The officer then swung his baton side to side three times, striking Mayfield in the face at least once. The teen immediately released the baton and put his hands to his face.
“Stay on the ground,” the cop said, pointing at Mayfield
“Get off of him. He’s a f—–g kid,” the woman off camera screamed once again. “You’re a f—–g adult. What’s wrong with you mother-f—-r? He’s a f—–g kid. For f—–g jaywalking?”
When the officer told Mayfield to turn around, the injured teen refused, instead holding his face.
As bystanders yelled and sirens began sounding in the distance, the officer called for backup.
“He didn’t do nothing wrong,” the woman shouted. “That is a child that was jaywalking.”
The officer was then joined by three other police who wrestled Mayfield to the ground and handcuffed him as roughly half a dozen other cops encircled the officers arresting Mayfield and watched the crowd.
“All this for a kid?” the woman yelled. “He’s a baby.”
Mayfield was then loaded into a police vehicle and taken to the station, where he was cited for trespassing (in the bus lane) and resisting arrest.
“The suspect grabbed the [baton] so the officer twisted it to break the suspect’s grip at which point the suspect was hit in the face,” according to the police report. “Additional officers arrived and the suspect was taken into custody without further incident. The suspect refused medical and had no injury. He was cited and released to his mother for [trespassing in a city park] and Resisting Arrest.”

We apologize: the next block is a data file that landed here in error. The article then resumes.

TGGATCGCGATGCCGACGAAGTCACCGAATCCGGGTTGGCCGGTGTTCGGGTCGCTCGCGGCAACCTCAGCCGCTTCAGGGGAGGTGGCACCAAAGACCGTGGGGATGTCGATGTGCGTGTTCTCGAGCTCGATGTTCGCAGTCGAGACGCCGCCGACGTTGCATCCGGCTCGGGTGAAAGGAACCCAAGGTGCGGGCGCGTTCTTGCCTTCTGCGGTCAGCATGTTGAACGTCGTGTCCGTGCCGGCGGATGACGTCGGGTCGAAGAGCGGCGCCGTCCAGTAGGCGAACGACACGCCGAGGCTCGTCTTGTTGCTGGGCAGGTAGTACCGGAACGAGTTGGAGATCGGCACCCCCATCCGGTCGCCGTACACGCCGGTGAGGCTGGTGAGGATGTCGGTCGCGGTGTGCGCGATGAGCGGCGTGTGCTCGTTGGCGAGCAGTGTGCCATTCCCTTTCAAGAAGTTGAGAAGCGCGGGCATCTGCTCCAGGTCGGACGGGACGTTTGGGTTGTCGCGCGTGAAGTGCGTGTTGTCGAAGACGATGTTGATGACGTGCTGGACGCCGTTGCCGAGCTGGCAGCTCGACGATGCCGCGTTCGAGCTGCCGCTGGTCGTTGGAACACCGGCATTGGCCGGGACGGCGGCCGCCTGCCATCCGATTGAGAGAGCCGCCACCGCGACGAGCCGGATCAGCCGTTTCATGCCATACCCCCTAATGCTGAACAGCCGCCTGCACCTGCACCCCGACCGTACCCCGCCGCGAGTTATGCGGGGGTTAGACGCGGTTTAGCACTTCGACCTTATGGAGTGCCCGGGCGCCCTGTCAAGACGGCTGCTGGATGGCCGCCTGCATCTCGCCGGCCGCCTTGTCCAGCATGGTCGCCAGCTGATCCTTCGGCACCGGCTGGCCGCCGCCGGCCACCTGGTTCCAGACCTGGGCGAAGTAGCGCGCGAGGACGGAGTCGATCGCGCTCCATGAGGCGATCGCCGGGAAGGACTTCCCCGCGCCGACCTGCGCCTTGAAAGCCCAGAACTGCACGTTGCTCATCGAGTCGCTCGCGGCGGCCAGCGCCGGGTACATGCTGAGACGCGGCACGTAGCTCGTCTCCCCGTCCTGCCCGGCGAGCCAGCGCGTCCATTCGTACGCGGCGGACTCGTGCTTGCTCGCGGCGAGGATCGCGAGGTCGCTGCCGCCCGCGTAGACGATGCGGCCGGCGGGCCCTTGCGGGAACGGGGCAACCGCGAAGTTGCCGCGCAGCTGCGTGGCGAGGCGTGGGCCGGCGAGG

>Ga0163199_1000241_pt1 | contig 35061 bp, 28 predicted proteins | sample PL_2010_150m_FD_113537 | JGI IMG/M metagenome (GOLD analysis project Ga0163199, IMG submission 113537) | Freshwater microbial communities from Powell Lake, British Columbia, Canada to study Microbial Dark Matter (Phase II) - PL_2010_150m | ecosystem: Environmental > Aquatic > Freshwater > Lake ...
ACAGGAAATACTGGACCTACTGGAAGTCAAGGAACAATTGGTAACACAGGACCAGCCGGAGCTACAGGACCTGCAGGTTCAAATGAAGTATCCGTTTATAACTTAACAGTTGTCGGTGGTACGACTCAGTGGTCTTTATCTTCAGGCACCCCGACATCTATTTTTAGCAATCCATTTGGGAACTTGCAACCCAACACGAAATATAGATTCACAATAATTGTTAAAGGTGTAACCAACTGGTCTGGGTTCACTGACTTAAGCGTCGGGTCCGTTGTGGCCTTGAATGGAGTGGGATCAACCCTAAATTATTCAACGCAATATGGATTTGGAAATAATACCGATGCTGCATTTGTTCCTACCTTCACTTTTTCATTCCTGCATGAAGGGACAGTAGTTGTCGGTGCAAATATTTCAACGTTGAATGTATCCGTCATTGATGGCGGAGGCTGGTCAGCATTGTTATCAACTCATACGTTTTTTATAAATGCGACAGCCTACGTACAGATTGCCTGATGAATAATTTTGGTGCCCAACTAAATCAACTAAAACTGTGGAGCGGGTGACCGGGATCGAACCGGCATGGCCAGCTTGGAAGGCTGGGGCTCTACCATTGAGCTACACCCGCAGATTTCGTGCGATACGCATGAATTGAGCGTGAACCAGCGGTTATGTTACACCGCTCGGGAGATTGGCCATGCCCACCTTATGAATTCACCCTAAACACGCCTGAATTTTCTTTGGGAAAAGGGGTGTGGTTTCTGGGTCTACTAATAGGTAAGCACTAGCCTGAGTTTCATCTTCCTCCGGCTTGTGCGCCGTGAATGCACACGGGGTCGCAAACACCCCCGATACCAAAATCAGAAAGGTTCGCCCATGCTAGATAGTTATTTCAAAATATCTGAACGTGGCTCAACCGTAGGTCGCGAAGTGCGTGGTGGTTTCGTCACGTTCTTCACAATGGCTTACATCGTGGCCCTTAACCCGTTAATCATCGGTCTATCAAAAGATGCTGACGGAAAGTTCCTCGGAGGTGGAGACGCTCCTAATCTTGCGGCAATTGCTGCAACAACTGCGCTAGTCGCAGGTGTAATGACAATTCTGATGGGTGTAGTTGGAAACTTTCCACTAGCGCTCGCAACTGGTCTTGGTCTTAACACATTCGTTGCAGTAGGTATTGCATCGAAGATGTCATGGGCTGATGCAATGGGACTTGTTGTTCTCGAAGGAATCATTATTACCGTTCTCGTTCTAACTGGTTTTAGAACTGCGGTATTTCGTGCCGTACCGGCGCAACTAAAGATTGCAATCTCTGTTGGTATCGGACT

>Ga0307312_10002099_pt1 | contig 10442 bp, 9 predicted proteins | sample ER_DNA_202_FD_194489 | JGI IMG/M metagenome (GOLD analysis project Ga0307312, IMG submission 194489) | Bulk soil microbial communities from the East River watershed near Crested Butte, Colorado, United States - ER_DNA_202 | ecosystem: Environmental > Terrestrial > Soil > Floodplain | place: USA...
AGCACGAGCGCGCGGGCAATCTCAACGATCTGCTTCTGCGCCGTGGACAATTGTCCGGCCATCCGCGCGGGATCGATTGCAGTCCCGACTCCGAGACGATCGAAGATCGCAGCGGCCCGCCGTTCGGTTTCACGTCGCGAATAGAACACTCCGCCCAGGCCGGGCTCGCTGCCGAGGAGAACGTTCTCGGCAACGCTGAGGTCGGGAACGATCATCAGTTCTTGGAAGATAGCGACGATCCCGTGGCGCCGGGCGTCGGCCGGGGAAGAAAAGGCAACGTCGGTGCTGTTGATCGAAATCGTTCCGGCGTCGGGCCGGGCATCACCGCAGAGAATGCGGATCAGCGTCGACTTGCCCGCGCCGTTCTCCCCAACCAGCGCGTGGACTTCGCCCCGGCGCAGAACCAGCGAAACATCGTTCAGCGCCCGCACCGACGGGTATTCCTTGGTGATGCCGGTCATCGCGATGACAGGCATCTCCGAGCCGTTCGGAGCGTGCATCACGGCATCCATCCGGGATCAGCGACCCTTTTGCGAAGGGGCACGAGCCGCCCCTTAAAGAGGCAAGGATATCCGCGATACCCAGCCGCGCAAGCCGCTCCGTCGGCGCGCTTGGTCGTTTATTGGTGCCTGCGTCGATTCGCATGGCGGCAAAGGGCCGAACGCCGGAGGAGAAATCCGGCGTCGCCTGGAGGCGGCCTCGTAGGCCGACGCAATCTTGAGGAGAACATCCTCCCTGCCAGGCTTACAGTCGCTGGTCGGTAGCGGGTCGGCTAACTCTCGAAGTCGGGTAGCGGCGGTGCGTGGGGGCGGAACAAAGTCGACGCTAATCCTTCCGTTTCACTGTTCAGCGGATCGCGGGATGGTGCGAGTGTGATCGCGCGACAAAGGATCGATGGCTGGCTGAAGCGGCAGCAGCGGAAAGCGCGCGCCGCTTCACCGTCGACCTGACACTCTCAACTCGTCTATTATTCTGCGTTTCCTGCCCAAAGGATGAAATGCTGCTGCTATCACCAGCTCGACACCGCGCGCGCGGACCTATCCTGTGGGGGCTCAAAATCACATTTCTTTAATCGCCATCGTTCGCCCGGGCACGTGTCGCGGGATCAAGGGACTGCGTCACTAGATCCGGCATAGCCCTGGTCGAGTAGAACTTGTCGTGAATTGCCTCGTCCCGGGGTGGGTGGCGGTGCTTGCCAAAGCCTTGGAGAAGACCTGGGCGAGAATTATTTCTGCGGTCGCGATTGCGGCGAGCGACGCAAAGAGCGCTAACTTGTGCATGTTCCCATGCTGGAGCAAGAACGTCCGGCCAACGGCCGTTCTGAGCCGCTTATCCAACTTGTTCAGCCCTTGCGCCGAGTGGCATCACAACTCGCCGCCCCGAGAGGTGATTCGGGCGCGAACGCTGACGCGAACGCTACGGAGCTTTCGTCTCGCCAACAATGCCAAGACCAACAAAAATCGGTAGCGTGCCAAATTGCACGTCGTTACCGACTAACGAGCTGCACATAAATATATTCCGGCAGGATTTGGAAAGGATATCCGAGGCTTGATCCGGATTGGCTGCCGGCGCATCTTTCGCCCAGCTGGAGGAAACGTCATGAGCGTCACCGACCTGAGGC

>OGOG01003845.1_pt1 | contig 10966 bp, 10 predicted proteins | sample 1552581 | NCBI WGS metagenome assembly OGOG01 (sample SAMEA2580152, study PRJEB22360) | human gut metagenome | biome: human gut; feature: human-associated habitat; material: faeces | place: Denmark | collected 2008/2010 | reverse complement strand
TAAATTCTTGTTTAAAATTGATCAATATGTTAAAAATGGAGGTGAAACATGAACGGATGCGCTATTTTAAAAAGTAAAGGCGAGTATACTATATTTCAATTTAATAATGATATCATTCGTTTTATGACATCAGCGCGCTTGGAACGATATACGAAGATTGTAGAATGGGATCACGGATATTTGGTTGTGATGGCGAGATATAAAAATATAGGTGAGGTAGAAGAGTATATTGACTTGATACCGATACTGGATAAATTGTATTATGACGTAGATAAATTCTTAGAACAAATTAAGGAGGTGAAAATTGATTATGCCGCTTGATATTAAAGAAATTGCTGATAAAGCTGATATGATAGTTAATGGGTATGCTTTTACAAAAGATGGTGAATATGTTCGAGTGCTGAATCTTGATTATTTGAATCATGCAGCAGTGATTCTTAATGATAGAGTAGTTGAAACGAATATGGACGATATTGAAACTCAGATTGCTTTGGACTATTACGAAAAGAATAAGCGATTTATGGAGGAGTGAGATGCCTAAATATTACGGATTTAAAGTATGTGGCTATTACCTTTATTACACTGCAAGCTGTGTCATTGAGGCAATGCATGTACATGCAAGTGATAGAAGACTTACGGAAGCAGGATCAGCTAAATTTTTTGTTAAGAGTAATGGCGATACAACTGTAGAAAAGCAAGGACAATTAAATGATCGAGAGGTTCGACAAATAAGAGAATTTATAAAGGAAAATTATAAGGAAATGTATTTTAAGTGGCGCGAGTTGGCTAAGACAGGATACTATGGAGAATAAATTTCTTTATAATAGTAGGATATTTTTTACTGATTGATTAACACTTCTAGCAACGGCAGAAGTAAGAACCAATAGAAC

The bystander who uploaded the video to Facebook roughly three hours later, however, had a different take on the situation.
“The kid got stopped for ‘jaywalking’ when he barely stepped out of the bus,” wrote Edgar Avendaño. “He was 2 feet away from the sidewalk when the cop stopped him for ‘jaywalking.’ The cop was telling him to take a [seat] but the teen kept walking to his bus but the cop kept grabbing his arm & the kid took off the cop’s hand off his arm so the cop took out his baton & that’s when I started recording because everything happened too quick.
“He didn’t have to hit the kid with the baton & no need to call about 20 cops,” Avendaño said. “And as you can see his body cam is on the floor. smh [shake my head].”
In an interview with CBS Sacramento, Mayfield said he didn’t deserve to be manhandled.
“I see myself as a great young man, successful in school,” he said.
Stockton NAACP president Bobby Bivens, who met with the teen and his family in public before cameras after the altercation, echoed bystanders’ disbelief.